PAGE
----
Model Airplane News
May, 1949

Model Airplane News Cover for May, 1949     Model Airplane News Cover for May, 1949

Model Airplane News Covers for May and November 1949
Celebration of "Rise Off Water" Events
Drawing by Jo Kotula
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In model airplane competition, one of the oldest and least covered events is the "Rise Off Water" or R.O.W. specialty. As the name implies, the event is for seaplanes, or models equipped with floats. The casual observer might say "what's the difference - land or water takeoff?" The R.O.W. event is, in fact much more difficult due to the basic nature of hulls and water.

Theory: The maximum speed is an inverse function of the wetted area. Large wetted area implies slow speed and conversely low wetted area implies high speed. You cannot put a rocket on a barge and get it moving at 100 mph -- in fact, speed above the limit prescribed by the wetted area will simply drive the vessel into the water. Similar things happen to sailing ships in hurricanes and sailors go to extreme lengths to slow the ship down even to the extent of removing the masts.

The "floats" on a seaplane are actually hulls subject to the same laws of physics as the largest battleship. If the takeoff speed of the airplane part exceeds the "hull speed" of the floats then the airplane will just sink. Thus, for takeoff, the floats must have minumum wetted area or at least a wetted area that will allow the plane to reach lift off speed.

There is another complication that would prevent floats from being designed like razor blades -- buoyancy increases with wetted area (a barge holds more than a sailboat...) Knifelike floats will not support the airplane and once again, it will sink.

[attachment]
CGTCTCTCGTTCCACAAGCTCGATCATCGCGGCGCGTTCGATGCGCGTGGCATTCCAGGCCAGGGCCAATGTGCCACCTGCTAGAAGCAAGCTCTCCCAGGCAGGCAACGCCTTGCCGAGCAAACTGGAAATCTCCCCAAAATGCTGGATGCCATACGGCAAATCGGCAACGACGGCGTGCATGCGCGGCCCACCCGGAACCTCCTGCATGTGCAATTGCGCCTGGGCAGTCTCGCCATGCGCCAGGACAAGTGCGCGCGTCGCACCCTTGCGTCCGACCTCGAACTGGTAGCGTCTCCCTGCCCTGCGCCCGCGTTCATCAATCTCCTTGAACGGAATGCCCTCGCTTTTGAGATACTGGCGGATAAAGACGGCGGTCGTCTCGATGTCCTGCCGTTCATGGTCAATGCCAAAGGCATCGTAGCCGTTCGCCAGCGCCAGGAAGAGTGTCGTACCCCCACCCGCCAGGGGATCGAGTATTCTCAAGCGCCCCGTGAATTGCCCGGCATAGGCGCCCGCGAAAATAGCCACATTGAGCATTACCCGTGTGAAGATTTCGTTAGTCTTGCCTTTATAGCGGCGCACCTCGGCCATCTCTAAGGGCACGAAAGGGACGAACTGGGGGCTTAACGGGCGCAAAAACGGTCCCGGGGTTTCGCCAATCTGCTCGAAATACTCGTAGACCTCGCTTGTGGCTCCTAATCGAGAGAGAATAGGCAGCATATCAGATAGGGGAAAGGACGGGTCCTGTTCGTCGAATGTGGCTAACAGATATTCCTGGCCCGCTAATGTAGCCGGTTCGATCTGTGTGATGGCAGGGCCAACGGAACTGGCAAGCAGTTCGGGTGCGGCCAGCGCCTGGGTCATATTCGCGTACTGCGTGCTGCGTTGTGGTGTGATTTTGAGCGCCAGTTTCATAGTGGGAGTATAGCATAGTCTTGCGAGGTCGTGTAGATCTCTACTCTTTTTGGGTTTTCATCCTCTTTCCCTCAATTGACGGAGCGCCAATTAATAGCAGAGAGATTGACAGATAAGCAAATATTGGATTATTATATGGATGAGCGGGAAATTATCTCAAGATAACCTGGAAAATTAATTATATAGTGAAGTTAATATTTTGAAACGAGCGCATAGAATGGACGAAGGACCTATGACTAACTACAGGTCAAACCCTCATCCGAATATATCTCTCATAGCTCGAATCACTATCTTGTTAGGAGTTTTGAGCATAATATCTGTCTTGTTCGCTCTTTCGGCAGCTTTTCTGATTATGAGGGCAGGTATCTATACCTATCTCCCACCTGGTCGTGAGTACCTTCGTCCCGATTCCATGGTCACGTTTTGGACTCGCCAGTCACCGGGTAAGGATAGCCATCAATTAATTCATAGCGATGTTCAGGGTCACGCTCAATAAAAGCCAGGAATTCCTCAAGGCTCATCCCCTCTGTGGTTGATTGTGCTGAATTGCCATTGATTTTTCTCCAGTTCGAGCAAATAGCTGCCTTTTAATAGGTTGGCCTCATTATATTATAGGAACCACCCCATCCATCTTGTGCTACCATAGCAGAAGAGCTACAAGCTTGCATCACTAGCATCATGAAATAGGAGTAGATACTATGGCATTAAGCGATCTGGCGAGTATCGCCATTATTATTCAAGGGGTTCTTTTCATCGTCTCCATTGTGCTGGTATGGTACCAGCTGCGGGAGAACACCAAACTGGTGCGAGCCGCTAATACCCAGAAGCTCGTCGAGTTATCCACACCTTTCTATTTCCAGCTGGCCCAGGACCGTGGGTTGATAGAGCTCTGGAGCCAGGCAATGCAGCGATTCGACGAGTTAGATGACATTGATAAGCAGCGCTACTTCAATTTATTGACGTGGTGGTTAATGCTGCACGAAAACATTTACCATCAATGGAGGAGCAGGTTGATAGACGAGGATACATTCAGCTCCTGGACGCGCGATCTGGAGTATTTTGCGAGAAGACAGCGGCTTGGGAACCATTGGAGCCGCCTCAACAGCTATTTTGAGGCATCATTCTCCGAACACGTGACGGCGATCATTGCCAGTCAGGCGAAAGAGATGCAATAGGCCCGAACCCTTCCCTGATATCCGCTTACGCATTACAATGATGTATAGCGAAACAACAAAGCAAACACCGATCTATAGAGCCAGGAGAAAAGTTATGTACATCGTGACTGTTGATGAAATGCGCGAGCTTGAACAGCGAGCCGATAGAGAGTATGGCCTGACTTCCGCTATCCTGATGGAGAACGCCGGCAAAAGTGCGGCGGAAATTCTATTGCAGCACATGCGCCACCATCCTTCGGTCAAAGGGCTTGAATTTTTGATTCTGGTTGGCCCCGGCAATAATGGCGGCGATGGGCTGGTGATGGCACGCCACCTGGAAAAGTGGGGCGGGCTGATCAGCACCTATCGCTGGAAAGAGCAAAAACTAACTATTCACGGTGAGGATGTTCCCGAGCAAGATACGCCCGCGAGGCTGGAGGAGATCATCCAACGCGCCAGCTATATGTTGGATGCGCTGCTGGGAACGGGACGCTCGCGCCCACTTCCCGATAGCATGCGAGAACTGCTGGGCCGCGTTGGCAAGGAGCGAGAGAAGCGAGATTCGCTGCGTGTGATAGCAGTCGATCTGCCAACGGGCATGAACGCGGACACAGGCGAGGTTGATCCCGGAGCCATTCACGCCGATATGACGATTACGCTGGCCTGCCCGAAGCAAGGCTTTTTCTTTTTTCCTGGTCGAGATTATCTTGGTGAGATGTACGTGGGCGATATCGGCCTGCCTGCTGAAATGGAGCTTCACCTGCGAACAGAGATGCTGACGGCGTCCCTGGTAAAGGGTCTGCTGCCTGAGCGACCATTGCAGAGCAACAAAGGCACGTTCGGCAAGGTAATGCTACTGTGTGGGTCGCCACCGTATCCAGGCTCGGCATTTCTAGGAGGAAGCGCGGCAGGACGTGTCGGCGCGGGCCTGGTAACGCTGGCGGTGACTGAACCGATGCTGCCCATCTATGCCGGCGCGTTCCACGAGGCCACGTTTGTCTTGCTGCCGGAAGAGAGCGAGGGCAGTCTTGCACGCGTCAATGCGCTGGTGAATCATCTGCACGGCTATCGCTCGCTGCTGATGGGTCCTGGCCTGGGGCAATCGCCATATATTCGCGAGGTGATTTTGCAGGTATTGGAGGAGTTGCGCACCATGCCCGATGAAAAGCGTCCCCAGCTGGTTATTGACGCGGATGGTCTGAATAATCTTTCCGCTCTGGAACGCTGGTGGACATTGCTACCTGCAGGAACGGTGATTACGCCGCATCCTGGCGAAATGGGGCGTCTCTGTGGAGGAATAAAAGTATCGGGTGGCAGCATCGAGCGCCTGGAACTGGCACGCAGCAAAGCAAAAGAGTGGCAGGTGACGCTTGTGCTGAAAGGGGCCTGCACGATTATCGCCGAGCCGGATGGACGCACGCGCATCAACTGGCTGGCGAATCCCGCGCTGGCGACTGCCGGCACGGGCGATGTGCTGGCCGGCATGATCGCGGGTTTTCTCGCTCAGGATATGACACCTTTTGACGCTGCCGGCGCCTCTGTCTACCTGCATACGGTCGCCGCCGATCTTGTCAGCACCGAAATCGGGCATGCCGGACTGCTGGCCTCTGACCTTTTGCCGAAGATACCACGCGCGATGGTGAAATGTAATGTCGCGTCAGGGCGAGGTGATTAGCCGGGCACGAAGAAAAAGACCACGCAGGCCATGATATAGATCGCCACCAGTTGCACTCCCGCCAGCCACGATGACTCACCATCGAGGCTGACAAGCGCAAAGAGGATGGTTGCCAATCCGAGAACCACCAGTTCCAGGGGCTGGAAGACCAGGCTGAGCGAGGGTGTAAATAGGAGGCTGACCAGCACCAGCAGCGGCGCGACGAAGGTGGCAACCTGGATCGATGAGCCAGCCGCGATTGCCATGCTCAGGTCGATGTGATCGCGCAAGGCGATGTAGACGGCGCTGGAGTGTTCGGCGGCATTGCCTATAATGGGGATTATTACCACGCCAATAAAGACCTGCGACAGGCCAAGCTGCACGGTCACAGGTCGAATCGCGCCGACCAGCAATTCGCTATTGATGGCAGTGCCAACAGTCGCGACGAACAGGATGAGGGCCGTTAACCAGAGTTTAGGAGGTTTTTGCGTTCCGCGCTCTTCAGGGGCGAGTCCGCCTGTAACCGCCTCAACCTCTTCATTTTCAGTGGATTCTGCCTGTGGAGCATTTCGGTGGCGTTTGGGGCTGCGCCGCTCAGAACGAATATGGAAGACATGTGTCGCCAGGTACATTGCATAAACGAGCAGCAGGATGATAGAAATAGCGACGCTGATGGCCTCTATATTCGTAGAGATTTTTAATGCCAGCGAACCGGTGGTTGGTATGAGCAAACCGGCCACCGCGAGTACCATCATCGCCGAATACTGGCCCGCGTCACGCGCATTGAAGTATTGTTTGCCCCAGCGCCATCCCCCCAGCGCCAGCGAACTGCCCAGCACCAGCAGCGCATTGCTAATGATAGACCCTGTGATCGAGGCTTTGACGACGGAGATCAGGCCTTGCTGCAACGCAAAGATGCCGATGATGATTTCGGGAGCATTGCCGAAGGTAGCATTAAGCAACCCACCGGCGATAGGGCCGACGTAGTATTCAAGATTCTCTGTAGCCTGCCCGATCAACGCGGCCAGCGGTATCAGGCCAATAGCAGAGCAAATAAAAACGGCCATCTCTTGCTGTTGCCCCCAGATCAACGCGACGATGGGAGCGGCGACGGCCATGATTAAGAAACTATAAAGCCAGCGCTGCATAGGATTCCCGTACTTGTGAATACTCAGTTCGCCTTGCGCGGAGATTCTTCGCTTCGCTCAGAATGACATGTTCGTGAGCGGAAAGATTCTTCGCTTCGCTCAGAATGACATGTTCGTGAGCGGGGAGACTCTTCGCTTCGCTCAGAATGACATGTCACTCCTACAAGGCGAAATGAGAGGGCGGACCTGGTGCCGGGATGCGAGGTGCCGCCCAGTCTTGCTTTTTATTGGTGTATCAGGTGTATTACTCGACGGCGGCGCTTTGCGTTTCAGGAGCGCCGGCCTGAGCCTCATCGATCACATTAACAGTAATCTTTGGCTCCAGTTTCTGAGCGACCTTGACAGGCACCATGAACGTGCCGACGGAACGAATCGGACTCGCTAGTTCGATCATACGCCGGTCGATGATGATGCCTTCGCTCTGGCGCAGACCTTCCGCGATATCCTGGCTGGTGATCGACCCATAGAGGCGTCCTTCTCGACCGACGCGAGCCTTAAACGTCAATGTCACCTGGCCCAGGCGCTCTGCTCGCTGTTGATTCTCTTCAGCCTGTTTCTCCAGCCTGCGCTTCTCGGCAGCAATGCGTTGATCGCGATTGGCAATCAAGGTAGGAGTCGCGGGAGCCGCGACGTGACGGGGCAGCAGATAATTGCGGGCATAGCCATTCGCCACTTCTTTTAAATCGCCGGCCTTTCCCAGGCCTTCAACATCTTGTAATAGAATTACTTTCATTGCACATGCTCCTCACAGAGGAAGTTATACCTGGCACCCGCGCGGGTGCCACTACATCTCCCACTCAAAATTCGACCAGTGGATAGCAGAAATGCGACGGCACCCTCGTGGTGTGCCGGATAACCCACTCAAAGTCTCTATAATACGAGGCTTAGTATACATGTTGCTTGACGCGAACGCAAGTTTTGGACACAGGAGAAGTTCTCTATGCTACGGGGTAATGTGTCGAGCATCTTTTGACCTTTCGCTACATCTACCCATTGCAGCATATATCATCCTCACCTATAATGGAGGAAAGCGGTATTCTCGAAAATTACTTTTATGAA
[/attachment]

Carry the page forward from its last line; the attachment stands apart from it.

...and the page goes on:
Glenn Curtiss Stepped Hull Patent No. 1,256,878    article on Scientific Float from April, 1950 issue of Model Airplane News    article on Scientific Float from April, 1950 issue of Model Airplane News

Theory of Float Design
Glenn Curtiss Stepped Hull Patent No. 1,256,878
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The acceped solution for floatplanes is a two-phase hull that has a broad beam at rest, but tapers to a knife-like edge. This is known as a "stepped hull." Glenn Curtiss, the famous designer of flying boats was the first to do research in this area in conjunction with airplanes. His key patent is listed above and we have also reproduced an article on "Scientific Float Design" that was printed in the April, 1950 issue of Model Airplane News.

Free flight seaplanes are subject to the same engine displacement rules as "Rise Off Ground" planes. Here are some selections from the rules that specifically govern ROW competition:

  • 5. Seaplane Models (ROW). Models shall have hull, floats, or pontoons that permit takeoff and which shall be capable of maintaining the model afloat unassisted for at least 30 seconds in the takeoff position with only the hull, floats, or pontoons immersed in the water. A rise-off-water model must be released without any push whatsoever. Models need not alight on water at the end of flight. Vertical takeoff not permitted.
  • 7. Total Weight. Free Flight models shall be limited to a total flying weight of not more than seven (7) pounds, four (4) ounces.

This, the competition hinges on an unassisted takeoff and weight (given engine size). These two factors are celebrated in Jo Kotula's covers for May (unassisted takeoff) and November (weight)

Rise off water model airplane launch     Rise off water model airplane weighing

Launch and Weighing
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Here is a video that shows model aircraft from 1930-1960; you'll find several examples of ROW aircraft in there.

As you'll note, some competitions stage ROW over an actual body of water while others use a water-filled tank. Click here to read the actual rules governing the event.

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